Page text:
For Fishel, it's a public relations challenge to project The Federation's identity as a caring, generous, community-minded institution with a Jewish heart, while keeping an eye on the bottom line, a fiscal necessity.
"You're balancing between hope and a lot of success. There's a very thin margin of maneuverability," Fishel said. "You're not going to have a lot of time to do it. I fully realize that there are people involved, some with families. It makes me feel very bad."
"But to provide the services that we offer, we decided it was important to review very carefully, so that regardless of the outcome of the campaign, we can ensure that the most services are available for the most vulnerable people in our community and abroad."
The rush to provide aid for those victimized by the Sept. 11 attacks has competed for the Jewish community's philanthropy. Recently, nonprofit agencies raising money for Sept. 11 causes, such as the American Red Cross and United Way, have come under intense media scrutiny and, in some cases, under fire for not getting money fast enough to victims' relatives. Still, Fishel said, he believes that people have not become overly cynical about the machinery of the nonprofit world and that any stigma created by such controversies is overblown.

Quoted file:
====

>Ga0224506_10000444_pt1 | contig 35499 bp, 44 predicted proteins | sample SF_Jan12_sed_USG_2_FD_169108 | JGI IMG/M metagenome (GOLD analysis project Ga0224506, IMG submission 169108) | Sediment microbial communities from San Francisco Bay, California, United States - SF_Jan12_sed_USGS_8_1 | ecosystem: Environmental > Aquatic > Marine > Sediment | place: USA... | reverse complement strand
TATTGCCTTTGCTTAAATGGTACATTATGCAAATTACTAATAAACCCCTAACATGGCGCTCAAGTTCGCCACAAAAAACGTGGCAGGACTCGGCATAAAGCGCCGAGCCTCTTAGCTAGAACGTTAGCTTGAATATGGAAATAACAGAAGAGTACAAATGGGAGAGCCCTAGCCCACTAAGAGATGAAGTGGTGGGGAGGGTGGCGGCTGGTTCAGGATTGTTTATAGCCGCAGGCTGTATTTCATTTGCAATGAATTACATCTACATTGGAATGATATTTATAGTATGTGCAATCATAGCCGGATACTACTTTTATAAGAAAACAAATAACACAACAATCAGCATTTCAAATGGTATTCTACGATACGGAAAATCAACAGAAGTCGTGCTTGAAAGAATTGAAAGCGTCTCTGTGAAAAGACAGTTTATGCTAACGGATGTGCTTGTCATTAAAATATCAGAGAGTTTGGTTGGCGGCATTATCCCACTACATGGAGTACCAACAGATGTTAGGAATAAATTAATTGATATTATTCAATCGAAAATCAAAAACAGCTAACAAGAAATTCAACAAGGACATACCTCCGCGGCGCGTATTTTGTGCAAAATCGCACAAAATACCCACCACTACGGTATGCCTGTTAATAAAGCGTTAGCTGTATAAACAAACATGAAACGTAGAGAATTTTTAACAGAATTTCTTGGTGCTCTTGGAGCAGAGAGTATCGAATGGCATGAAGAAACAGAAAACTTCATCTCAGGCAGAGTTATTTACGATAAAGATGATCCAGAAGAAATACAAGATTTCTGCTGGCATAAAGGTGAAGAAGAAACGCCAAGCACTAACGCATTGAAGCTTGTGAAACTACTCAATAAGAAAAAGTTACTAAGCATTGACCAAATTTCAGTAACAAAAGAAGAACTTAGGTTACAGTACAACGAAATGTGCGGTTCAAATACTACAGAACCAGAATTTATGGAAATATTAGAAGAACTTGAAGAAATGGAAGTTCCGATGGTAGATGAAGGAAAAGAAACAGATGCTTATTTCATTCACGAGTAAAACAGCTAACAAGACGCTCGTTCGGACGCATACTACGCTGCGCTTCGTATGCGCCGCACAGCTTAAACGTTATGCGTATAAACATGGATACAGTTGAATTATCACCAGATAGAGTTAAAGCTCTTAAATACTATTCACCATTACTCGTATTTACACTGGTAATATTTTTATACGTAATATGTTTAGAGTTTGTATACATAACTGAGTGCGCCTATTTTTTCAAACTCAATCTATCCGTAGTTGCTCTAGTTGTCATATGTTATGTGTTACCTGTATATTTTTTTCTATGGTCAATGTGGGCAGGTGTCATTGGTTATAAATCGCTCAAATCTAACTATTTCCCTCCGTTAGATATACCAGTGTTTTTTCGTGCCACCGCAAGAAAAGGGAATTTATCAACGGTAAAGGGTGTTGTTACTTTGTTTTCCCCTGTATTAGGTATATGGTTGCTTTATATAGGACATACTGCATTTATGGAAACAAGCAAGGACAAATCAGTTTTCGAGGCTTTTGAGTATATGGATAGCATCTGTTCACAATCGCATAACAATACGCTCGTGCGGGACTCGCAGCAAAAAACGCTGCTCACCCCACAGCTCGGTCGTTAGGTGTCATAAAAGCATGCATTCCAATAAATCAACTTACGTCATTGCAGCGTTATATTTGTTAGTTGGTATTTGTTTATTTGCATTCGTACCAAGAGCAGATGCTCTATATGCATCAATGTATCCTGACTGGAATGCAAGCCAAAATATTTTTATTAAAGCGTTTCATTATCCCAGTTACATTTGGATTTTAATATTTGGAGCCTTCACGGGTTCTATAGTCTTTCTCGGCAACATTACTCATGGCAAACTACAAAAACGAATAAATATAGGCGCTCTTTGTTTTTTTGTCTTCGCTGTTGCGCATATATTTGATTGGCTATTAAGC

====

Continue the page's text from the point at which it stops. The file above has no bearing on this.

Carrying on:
Los Angeles' Federation has been in communication with its New York counterpart to make sure not to duplicate the disbursement of its charitable dollars, he said.
"We operate on pledges, then we make an assessment on how much we'll get from those pledges." Fishel said that with so much money and energy on the federal level being invested into the nation's defense and security, social and educational services might be overlooked and underfunded.
"This is a large puzzle, where a lot of puzzle pieces are not exactly clear at this juncture," he said.
The Federation in Los Angeles is not the only Federation grappling with the long-term impact of Sept. 11 terrorist attacks in America.
Earlier this month, at this year's General Assembly -- sponsored by The Federation's parent organization, United Jewish Communities (UJC) in New York -- delegates from the UJC's 189 Federations across North America expressed a mix of apprehension and pessimism.
"We're all waiting to see how things shake out," Los Angeles Federation delegate Mark Lainer told a Jewish Telegraphic Agency reporter at the Assembly.
"People give in times of crisis," said Helaine Loman, a member of the UJC's Young Leadership Cabinet and a board member of the MetroWest Federation in New Jersey. "And this is definitely a crisis."
"This is not an easy year," said Robert Aronson, CEO of the Jewish Federation of Metropolitan Detroit. "Federations are taking hard looks at their expenditures."
Fishel said he hopes that 2002 will offer better tidings: "More stability in the economy, broader hope in the broader society, some willingness in the community to buckle down."
"I'm pretty hopeful in the longest term," Fishel continued. "I tend to think of things in cycles, and I think things are going to get better."
Stewart Ain of Jewish Telegraphic Agency contributed to this report.